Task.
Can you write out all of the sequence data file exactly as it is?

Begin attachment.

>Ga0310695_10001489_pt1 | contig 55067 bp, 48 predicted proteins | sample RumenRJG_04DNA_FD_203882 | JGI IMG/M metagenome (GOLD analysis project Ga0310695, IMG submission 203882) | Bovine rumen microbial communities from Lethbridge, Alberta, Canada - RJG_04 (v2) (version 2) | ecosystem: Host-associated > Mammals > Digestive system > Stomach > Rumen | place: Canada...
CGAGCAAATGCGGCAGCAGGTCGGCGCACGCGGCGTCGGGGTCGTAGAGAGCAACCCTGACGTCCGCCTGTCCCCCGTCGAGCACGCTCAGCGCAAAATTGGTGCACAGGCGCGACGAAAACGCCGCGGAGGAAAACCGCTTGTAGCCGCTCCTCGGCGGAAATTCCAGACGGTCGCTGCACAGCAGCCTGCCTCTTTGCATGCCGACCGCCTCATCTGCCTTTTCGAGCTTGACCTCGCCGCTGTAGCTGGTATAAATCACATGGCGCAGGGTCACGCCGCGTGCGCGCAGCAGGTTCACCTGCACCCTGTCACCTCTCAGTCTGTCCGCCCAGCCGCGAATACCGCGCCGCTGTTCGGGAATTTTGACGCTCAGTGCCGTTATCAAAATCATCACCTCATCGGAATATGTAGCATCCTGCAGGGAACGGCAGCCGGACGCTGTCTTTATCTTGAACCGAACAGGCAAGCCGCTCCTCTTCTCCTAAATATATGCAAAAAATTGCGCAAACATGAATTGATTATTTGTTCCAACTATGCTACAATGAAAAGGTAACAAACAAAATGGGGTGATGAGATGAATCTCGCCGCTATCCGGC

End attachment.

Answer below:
>Ga0310695_10001489_pt1 | contig 55067 bp, 48 predicted proteins | sample RumenRJG_04DNA_FD_203882 | JGI IMG/M metagenome (GOLD analysis project Ga0310695, IMG submission 203882) | Bovine rumen microbial communities from Lethbridge, Alberta, Canada - RJG_04 (v2) (version 2) | ecosystem: Host-associated > Mammals > Digestive system > Stomach > Rumen | place: Canada...
CGAGCAAATGCGGCAGCAGGTCGGCGCACGCGGCGTCGGGGTCGTAGAGAGCAACCCTGACGTCCGCCTGTCCCCCGTCGAGCACGCTCAGCGCAAAATTGGTGCACAGGCGCGACGAAAACGCCGCGGAGGAAAACCGCTTGTAGCCGCTCCTCGGCGGAAATTCCAGACGGTCGCTGCACAGCAGCCTGCCTCTTTGCATGCCGACCGCCTCATCTGCCTTTTCGAGCTTGACCTCGCCGCTGTAGCTGGTATAAATCACATGGCGCAGGGTCACGCCGCGTGCGCGCAGCAGGTTCACCTGCACCCTGTCACCTCTCAGTCTGTCCGCCCAGCCGCGAATACCGCGCCGCTGTTCGGGAATTTTGACGCTCAGTGCCGTTATCAAAATCATCACCTCATCGGAATATGTAGCATCCTGCAGGGAACGGCAGCCGGACGCTGTCTTTATCTTGAACCGAACAGGCAAGCCGCTCCTCTTCTCCTAAATATATGCAAAAAATTGCGCAAACATGAATTGATTATTTGTTCCAACTATGCTACAATGAAAAGGTAACAAACAAAATGGGGTGATGAGATGAATCTCGCCGCTATCCGGC